LSD is such a powerful drug, active at doses as low as 50 micrograms. Therefore having gone to the bother of making the clandestine chemical, it is hardly necessary to adulterate it. As Bruce Eisner, writing in High Times in 1977 observed "… there is rarely speed or strychnine in street acid. The most common additive is PCP (phencyclidine, or Serylan, an animal tranquilizer that causes hallucinogenic delirium reactions), which is also present when street acid is mislabelled 'mescaline' or 'psilocybin.' 217 Although there certainly are impurities in street acid today the major variable in the effect of the trip (from a chemical perspective) is the dose. Since, as Hofmann himself has pointed out LSD is highly susceptible to chemical degradation by light and oxidizing agents. LSD is liquid at room temperature (hence the wise precaution of keeping it in the refrigerator) and so a blotter (the most common packaging for street LSD) will lose its potency over time depending on the conditions in which it is kept.

Lysergic acid diethylamide (LSD) is a classical hallucinogen originally synthesized by Albert Hoffman.

The LSD molecule itself comes in the form of four basic variations, only one of which is the powerful psychedelic that people generally mean when they talk about LSD. The other forms of LSD may be present as impurities but are likely simply to reduce the effectiveness of their active counterpart.

In short, although acid may have been 'better in the old days' (assuming your old days were during the period of LSD's legality) impurities are an inevitable but fairly inconsequential part of the street acid experience. The variation of acid experience is far more likely to be influenced by set and setting and dosage than it is by whether the acid is 'clean' or not. Considering its powerful destruction of the boundaries between Self and Other, LSD is remarkable as Albert Hofmann recognizes in LSD My Problem Child:

"What seemed even more significant [than the extremely low dose at which LSD is active] was that I could remember the experience of LSD inebriation in every detail. This could only mean that the conscious recording function was not interrupted, even in the climax of the LSD experience, despite the profound breakdown of the normal world view. For the entire duration of the experiment, I had even been aware of participating in an experiment, but despite this recognition of my condition, I could not, with every exertion of my will, shake off the LSD world. Everything was experienced as completely real, as alarming reality; alarming, because the picture of the other, familiar everyday reality was still fully preserved in the memory for comparison".

Because the experience of LSD does not generally include the loss of memory (which is a common feature in drug experiences reached with solanaceous plants such as nightshade) it can be directly linked back to the world. This is especially true if the shamanic return is managed well. For this reason, LSD (in common with psychedelics such as mescaline and psilocybin) has powerful potential as an aid to psychotherapy. Indeed studies before and after the prohibition of LSD have shown that, in the hands of an experienced and sensitive therapist (or shaman, or magician) acid can be a great aid to mental healing. The experience of 'peaking' on acid can put you utterly in the realm of 'madness', yet the experience can still be apprehended and, in some sense, remembered. A peak moment of acid happens outside of language, it is something which we can remember afterward but is itself virtually inexpressible. Of course, this does not only go for acid but for most types of numinous experience. One of the advantages of acid is that it puts the body under little stress in getting to the numinous peak (unlike, say fasting), however, the very fact of this means that it may be a difficult experience for someone who comes to it without prior training in altered states of consciousness. Naturally, most people who enjoy acid, even if they have never explored meditation, ritual or other spiritual practices, can cope admirably with it. We should not assume that 'training in altered states' should come from an external teacher. After all who was it that initiated the first shaman and gave her the first magical brew to drink?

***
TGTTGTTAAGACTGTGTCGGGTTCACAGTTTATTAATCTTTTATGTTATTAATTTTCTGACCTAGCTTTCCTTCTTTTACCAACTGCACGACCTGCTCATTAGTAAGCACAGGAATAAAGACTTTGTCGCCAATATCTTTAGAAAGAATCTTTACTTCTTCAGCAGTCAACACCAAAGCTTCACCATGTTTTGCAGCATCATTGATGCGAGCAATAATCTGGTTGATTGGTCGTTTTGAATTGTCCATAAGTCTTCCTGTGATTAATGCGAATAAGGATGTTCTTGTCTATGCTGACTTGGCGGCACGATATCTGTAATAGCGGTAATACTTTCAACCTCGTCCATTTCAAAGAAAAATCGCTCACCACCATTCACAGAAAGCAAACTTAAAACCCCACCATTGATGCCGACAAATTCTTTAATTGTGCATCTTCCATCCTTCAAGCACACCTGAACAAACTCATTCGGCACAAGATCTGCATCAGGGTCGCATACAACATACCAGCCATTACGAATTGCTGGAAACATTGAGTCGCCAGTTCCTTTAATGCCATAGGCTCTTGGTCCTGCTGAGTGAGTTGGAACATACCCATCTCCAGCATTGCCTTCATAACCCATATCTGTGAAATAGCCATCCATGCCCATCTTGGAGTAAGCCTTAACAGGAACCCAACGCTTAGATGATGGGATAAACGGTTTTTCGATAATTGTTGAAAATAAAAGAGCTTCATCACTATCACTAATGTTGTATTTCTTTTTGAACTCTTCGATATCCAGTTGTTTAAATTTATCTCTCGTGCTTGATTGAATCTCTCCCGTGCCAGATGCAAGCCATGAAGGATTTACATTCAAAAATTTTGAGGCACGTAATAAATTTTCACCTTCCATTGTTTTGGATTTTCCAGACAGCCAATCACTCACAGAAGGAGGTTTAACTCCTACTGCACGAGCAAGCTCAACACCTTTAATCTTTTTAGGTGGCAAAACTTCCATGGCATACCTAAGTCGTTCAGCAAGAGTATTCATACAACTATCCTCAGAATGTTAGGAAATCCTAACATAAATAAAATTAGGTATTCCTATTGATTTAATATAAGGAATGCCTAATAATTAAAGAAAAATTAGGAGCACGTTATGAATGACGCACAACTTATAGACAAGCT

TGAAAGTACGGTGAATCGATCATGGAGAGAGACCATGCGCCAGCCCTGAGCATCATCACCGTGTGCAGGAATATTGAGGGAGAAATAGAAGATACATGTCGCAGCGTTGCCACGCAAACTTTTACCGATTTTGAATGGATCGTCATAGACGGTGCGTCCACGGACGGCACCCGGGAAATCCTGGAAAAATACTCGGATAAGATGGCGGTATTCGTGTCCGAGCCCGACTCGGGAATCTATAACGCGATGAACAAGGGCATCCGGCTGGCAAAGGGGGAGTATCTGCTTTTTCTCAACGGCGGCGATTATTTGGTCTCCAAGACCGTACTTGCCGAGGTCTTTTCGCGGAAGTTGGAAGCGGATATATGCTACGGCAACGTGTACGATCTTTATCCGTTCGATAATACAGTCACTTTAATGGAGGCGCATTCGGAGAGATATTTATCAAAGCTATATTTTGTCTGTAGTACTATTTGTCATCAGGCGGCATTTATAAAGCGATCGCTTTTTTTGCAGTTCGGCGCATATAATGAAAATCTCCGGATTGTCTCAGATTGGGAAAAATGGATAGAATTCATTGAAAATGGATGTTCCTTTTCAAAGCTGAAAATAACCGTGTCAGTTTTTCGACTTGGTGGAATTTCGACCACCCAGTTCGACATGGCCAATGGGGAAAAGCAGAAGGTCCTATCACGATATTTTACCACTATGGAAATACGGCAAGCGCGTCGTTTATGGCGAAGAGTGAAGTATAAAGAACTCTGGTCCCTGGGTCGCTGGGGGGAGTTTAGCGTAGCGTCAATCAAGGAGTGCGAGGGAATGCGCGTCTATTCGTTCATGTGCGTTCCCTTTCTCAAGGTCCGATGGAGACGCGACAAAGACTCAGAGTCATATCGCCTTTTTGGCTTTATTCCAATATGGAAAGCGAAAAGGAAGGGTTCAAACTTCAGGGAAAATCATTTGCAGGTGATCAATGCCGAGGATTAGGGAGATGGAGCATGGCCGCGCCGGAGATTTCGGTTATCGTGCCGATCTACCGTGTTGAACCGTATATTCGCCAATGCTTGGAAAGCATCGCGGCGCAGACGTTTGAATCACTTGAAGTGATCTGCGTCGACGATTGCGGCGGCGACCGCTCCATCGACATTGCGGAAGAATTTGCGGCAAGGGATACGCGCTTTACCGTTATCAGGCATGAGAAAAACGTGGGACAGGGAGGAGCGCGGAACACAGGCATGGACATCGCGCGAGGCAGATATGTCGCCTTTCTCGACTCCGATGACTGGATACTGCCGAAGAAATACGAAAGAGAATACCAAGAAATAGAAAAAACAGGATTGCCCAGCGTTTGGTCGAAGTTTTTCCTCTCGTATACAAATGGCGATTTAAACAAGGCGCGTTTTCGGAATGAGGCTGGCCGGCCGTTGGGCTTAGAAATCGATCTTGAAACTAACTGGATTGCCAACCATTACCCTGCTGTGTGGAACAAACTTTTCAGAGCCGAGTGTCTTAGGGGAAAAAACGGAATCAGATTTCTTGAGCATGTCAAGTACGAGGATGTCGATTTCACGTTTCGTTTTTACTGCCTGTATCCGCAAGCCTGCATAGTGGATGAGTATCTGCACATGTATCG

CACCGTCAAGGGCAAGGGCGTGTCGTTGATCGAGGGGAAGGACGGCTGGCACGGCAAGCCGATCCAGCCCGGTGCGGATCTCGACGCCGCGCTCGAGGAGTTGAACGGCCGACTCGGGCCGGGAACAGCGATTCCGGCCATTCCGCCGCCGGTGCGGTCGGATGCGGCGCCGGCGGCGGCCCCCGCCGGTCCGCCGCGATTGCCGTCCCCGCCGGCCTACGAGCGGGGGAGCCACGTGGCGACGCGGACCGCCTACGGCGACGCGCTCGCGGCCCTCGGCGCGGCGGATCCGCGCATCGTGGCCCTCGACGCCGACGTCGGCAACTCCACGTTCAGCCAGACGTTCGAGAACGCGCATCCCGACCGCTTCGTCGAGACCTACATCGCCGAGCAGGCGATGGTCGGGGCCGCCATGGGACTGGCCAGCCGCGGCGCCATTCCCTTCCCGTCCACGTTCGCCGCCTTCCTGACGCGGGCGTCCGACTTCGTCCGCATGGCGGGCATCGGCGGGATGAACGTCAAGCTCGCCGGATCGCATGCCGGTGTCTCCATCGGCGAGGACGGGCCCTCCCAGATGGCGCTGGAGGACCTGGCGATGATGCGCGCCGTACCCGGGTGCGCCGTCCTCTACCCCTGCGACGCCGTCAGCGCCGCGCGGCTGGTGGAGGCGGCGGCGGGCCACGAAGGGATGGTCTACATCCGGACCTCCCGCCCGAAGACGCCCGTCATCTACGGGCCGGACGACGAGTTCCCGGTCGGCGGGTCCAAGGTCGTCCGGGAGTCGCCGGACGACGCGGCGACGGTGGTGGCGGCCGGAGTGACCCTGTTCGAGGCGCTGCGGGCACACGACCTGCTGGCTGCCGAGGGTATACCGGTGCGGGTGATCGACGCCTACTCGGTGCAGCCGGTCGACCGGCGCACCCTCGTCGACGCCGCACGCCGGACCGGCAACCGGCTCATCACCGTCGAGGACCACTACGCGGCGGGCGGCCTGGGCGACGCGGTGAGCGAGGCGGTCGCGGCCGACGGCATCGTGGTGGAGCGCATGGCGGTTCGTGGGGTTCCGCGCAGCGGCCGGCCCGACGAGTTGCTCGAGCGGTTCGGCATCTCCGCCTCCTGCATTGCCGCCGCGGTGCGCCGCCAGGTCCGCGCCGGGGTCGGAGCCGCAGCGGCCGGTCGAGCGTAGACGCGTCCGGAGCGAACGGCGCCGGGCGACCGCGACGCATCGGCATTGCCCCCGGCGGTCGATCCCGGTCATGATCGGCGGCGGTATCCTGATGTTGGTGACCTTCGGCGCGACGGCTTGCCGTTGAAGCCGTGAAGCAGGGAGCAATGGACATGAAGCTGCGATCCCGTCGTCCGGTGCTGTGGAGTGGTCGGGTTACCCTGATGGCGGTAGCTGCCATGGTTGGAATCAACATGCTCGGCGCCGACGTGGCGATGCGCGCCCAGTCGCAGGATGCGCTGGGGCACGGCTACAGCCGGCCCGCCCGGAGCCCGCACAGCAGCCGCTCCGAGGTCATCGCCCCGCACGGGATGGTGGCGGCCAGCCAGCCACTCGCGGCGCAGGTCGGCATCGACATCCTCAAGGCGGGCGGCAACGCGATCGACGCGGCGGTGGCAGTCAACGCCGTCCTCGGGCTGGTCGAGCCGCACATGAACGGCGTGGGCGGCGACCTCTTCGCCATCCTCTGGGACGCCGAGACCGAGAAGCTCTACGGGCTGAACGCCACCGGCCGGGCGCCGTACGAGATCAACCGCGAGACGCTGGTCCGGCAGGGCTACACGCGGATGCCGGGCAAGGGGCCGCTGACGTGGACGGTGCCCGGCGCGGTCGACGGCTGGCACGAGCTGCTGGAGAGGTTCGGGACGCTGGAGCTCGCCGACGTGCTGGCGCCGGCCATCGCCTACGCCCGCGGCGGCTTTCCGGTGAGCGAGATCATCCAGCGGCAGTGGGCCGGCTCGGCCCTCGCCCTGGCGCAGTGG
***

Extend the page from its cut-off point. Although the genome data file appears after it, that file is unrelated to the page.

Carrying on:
Perhaps because of its astrologically Plutonian nature (or perhaps for historical reasons as a 'swinging sixties' drug), LSD has a great affinity with that other powerful boundary dissolving experience, sex. Although some people report ecstatic sexuality on LSD, most users find that they are somewhat less liable to sexual arousal simply because the drug experience itself is so powerful. Any additional stimulus is hard to focus on and sequential acts become fragmented and fail to hold one's attention in the usual way. Many people, however, in my experience find that they feel an increase in sexual arousal after the trip has ended. In part, this might be thought of as both a fitting means for expressing the insights of LSD as well as a method of 'grounding' the Self in the physical soma.

There are accounts of women conceiving on LSD and there is perhaps some evidence that LSD might well stimulate ovulation (even at quite unlikely points in an individual's menstrual cycle). It is also quite common for people to want to wash, often to bath, after acid. Again in part, this may be a simple relaxing, 'grounding' practice. It may also be thought of as a kind of re-baptism into the world and made into a conscious part of the ritual of transgression. For some people, the desire to bath is because acid leaves them feeling physically dirty. In part this may be due to the strange but subtle tactile hallucinations that LSD creates, sometimes making surfaces (including one's own skin) feeling dusty or greasy.

During the 1950s, a researcher gave an artist two 50-microgram doses of LSD (each dose separated by about an hour), and then the artist was encouraged to draw pictures of the doctor who administered the drugs. Nine portraits were drawn over the space of eight hours. We still don't know the identity of the artist. But it's surmised that the researcher was Oscar Janiger, a University of California-Irvine psychiatrist known for his work on LSD. During the experiment, the artist explained how he felt as he worked on each sketch. You can watch how things unfolded below.